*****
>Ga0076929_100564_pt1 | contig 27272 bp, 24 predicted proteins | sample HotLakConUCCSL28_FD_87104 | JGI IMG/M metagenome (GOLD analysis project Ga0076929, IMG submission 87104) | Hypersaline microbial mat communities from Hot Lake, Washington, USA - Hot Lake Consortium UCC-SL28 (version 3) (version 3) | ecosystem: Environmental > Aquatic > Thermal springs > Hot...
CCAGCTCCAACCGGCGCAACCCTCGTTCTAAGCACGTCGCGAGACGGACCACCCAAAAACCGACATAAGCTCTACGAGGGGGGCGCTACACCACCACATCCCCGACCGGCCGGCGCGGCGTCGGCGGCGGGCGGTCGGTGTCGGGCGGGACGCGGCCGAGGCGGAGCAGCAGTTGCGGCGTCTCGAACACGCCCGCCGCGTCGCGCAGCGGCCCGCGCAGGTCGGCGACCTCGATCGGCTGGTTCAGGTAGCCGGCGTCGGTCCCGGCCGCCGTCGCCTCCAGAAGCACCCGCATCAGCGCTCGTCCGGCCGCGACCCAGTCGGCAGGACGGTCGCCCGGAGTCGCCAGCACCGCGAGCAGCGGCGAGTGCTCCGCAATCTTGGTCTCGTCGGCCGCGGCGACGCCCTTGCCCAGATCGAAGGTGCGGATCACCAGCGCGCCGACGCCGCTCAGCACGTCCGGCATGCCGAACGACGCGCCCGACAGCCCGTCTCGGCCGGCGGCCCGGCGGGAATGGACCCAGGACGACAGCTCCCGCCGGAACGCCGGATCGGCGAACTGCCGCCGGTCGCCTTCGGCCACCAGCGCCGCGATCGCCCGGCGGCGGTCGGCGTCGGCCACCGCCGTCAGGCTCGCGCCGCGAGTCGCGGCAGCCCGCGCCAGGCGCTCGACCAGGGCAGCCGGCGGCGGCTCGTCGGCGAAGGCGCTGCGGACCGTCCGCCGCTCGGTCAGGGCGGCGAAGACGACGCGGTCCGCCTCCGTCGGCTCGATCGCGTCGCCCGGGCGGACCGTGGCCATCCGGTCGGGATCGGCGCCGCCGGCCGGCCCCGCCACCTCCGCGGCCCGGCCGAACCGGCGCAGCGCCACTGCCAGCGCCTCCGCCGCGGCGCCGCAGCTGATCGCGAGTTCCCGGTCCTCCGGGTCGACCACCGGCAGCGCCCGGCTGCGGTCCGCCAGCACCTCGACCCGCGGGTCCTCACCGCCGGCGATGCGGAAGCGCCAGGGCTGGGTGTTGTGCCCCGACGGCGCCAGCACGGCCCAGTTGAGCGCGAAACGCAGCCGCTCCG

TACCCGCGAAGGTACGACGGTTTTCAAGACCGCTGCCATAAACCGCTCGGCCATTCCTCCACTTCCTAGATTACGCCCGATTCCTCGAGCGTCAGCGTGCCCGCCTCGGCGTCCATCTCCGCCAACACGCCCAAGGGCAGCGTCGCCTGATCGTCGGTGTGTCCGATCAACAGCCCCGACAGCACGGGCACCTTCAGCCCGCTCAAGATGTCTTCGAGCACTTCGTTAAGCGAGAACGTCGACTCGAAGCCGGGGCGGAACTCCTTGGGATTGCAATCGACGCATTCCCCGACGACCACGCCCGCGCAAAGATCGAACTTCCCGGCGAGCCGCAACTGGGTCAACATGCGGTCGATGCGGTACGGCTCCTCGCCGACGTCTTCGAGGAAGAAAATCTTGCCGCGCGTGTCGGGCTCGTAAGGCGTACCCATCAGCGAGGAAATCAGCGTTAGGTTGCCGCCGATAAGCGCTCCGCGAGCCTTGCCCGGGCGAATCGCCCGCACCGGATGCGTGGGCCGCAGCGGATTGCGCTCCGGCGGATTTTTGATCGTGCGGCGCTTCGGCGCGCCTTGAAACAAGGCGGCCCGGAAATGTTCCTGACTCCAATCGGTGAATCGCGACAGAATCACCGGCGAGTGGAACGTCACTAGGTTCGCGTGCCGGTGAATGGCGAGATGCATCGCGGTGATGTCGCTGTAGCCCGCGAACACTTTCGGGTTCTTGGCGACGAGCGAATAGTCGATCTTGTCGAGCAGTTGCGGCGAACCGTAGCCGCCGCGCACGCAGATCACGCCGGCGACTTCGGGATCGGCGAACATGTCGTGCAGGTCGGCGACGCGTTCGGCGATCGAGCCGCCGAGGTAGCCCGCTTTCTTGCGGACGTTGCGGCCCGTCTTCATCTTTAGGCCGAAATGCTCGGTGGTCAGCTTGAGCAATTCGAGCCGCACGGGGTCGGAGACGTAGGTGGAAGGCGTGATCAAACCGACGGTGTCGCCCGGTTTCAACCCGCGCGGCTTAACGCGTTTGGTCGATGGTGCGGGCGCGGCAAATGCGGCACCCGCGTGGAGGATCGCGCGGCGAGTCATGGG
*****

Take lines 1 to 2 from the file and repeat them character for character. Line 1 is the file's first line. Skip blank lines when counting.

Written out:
>Ga0076929_100564_pt1 | contig 27272 bp, 24 predicted proteins | sample HotLakConUCCSL28_FD_87104 | JGI IMG/M metagenome (GOLD analysis project Ga0076929, IMG submission 87104) | Hypersaline microbial mat communities from Hot Lake, Washington, USA - Hot Lake Consortium UCC-SL28 (version 3) (version 3) | ecosystem: Environmental > Aquatic > Thermal springs > Hot...
CCAGCTCCAACCGGCGCAACCCTCGTTCTAAGCACGTCGCGAGACGGACCACCCAAAAACCGACATAAGCTCTACGAGGGGGGCGCTACACCACCACATCCCCGACCGGCCGGCGCGGCGTCGGCGGCGGGCGGTCGGTGTCGGGCGGGACGCGGCCGAGGCGGAGCAGCAGTTGCGGCGTCTCGAACACGCCCGCCGCGTCGCGCAGCGGCCCGCGCAGGTCGGCGACCTCGATCGGCTGGTTCAGGTAGCCGGCGTCGGTCCCGGCCGCCGTCGCCTCCAGAAGCACCCGCATCAGCGCTCGTCCGGCCGCGACCCAGTCGGCAGGACGGTCGCCCGGAGTCGCCAGCACCGCGAGCAGCGGCGAGTGCTCCGCAATCTTGGTCTCGTCGGCCGCGGCGACGCCCTTGCCCAGATCGAAGGTGCGGATCACCAGCGCGCCGACGCCGCTCAGCACGTCCGGCATGCCGAACGACGCGCCCGACAGCCCGTCTCGGCCGGCGGCCCGGCGGGAATGGACCCAGGACGACAGCTCCCGCCGGAACGCCGGATCGGCGAACTGCCGCCGGTCGCCTTCGGCCACCAGCGCCGCGATCGCCCGGCGGCGGTCGGCGTCGGCCACCGCCGTCAGGCTCGCGCCGCGAGTCGCGGCAGCCCGCGCCAGGCGCTCGACCAGGGCAGCCGGCGGCGGCTCGTCGGCGAAGGCGCTGCGGACCGTCCGCCGCTCGGTCAGGGCGGCGAAGACGACGCGGTCCGCCTCCGTCGGCTCGATCGCGTCGCCCGGGCGGACCGTGGCCATCCGGTCGGGATCGGCGCCGCCGGCCGGCCCCGCCACCTCCGCGGCCCGGCCGAACCGGCGCAGCGCCACTGCCAGCGCCTCCGCCGCGGCGCCGCAGCTGATCGCGAGTTCCCGGTCCTCCGGGTCGACCACCGGCAGCGCCCGGCTGCGGTCCGCCAGCACCTCGACCCGCGGGTCCTCACCGCCGGCGATGCGGAAGCGCCAGGGCTGGGTGTTGTGCCCCGACGGCGCCAGCACGGCCCAGTTGAGCGCGAAACGCAGCCGCTCCG